The lack of competition in our deregulated high-speed Internet marketplace has gotten so bad that the U.S. has gone from number one in broadband penetration at the close of the 20th century down to 25th in the world.
I was personally disappointed with the FCC's approach to the AT&T/T-Mobile merger because the Commission failed to address our country's fundamental communications infrastructure problem -- mobile devices need more bandwidth.
What we need isn't more disastrous media consolidation. We need media that truly represent, as Barack Obama himself said not long ago, "all of the voices in our diverse nation." We won't get there if we fall back on the failed policies of the past.
Barely half of small businesses have a cybersecurity strategy or plan in place and nearly 80 percent say they lack a written Internet security policy. It's vital that small businesses take the necessary steps to increase their protection against cyber threats.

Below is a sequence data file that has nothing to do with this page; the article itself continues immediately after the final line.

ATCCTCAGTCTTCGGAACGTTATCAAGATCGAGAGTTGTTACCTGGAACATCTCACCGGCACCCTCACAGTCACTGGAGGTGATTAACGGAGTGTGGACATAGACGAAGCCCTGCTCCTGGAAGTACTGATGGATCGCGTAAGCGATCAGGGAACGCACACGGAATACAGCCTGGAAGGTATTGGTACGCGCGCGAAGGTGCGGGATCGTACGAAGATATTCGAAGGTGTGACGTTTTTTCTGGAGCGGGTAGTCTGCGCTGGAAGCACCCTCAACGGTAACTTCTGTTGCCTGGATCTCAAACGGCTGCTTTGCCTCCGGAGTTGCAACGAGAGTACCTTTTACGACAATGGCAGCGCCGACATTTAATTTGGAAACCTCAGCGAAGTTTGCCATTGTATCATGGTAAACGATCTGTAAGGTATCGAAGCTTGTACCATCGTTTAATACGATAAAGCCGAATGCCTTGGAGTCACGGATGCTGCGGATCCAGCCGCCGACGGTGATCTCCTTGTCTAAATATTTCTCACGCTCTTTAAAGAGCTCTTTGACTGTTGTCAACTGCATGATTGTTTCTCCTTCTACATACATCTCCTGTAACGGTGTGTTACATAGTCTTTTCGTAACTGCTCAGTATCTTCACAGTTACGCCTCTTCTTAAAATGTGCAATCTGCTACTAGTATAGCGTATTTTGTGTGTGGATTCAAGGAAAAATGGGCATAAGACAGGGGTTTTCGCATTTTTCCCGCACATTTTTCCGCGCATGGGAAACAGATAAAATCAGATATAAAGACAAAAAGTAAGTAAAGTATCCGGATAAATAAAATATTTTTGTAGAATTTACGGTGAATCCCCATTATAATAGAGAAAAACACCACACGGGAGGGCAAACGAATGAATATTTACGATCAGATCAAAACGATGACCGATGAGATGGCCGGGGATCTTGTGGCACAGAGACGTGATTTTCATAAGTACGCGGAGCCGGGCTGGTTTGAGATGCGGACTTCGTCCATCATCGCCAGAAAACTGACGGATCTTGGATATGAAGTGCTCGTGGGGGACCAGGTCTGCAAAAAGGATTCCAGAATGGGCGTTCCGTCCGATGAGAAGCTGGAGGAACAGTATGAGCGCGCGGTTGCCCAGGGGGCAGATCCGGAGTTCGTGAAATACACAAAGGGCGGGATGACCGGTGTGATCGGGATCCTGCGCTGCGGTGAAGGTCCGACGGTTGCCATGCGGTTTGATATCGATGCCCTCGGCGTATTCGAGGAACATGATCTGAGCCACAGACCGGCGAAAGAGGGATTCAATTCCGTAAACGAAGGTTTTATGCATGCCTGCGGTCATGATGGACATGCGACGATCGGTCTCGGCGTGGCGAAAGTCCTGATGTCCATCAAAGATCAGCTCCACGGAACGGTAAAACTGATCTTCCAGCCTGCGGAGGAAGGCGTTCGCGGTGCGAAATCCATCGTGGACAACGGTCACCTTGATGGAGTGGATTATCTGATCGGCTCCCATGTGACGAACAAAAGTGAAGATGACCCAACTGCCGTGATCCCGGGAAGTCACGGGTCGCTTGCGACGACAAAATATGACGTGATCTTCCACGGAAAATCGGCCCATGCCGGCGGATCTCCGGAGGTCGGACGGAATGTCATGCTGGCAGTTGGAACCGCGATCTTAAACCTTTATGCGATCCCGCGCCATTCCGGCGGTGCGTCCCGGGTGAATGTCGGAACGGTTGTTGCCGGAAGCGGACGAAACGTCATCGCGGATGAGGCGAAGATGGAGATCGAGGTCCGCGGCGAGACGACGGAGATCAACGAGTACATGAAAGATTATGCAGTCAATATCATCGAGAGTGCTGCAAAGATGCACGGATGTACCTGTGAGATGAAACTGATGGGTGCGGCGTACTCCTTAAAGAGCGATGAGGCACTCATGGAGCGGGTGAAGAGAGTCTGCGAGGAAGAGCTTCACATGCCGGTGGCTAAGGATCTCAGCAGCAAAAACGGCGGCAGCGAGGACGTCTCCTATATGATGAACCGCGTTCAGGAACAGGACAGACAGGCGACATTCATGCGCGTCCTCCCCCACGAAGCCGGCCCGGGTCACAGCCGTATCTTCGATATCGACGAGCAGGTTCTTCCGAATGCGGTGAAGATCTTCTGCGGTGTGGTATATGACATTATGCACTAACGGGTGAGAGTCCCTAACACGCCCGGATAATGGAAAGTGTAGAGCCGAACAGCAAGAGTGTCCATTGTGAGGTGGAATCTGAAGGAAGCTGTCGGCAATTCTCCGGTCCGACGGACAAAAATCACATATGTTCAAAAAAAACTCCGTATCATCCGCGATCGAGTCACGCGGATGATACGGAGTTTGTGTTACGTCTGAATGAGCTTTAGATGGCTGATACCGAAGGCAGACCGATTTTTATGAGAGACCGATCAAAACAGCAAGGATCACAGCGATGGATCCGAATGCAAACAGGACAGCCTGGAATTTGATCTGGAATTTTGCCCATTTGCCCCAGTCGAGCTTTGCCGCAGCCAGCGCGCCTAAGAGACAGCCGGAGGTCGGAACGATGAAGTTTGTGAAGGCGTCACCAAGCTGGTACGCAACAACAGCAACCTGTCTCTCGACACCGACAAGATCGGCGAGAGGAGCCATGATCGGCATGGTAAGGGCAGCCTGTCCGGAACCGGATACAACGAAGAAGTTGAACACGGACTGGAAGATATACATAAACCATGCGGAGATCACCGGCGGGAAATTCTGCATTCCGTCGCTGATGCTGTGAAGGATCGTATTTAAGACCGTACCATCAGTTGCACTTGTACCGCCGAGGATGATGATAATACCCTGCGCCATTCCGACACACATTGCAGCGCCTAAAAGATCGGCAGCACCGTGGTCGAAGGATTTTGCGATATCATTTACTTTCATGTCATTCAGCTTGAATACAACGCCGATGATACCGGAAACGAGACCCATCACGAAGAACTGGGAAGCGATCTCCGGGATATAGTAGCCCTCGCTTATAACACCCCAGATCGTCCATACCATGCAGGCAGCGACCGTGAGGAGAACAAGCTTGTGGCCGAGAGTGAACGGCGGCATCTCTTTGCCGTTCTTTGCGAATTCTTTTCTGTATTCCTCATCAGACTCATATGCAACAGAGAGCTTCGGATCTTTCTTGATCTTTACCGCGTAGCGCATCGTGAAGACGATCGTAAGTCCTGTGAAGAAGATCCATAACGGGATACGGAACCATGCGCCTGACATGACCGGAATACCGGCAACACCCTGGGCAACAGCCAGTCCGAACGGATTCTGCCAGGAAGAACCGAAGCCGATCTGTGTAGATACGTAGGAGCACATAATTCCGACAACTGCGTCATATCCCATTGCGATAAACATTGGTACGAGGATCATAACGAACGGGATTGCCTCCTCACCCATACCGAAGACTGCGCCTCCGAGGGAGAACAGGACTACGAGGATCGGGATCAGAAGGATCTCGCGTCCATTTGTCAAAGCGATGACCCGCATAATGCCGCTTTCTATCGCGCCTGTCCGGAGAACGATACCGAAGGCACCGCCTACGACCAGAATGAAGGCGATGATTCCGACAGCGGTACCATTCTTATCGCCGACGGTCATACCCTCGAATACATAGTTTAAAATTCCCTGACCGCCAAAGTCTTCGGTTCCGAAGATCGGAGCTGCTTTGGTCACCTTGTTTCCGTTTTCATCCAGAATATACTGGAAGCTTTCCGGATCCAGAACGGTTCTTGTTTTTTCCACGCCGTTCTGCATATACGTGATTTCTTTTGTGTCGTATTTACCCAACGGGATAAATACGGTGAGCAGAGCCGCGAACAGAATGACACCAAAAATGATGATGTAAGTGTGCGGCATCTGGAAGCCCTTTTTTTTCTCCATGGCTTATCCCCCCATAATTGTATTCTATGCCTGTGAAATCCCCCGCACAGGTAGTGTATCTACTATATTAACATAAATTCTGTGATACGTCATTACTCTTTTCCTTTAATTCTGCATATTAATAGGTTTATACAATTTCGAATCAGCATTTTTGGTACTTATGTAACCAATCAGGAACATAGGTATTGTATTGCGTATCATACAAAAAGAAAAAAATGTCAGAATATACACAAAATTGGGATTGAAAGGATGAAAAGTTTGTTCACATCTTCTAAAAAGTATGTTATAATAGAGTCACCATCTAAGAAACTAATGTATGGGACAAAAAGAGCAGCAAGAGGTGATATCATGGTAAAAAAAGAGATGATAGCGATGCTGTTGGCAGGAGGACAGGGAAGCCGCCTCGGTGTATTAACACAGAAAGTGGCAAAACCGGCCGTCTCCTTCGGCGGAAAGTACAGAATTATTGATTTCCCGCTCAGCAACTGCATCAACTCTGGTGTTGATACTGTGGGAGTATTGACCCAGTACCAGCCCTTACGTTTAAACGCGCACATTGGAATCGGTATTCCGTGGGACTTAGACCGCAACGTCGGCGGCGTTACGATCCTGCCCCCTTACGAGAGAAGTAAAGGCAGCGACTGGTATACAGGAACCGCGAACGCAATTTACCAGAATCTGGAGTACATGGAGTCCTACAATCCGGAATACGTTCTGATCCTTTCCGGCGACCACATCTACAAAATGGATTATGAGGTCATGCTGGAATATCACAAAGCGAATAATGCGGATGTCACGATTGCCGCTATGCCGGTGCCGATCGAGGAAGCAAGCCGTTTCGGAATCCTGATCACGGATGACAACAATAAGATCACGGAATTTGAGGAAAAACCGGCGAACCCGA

Today, at the least, the Senate showed it was willing to stand up to extremists who would rather waste time with partisan measures than make good policy. But the fight for the free and open Internet is far from over.
I've said that net neutrality is the most important free speech issue of our time. It's true. If Republicans have their way, large corporations won't just have the loudest voices in the room. They'll be able to effectively silence everyone else.
We demand that the FCC review all broadcast licenses granted to News Corp. to determine whether they meet the agency's "character qualifications." If investigations result in criminal convictions, News Corp. should forfeit its licenses to use our airwaves.
There were heaps of irony, and not a little schadenfreude, when Google Executive Chairman Eric Schmidt got himself a bi-partisan grilling before the Senate Antitrust Subcommittee, just two days before the FCC formally released its rules governing an Open Internet.
It's critical that leaders on both sides of the partisan divide recognize that U.S. mobile policy is a poster-child for just the sort of forward momentum the President and leaders in Congress are seeking to gather to get the nation back on a healthy and sustainable job growth track.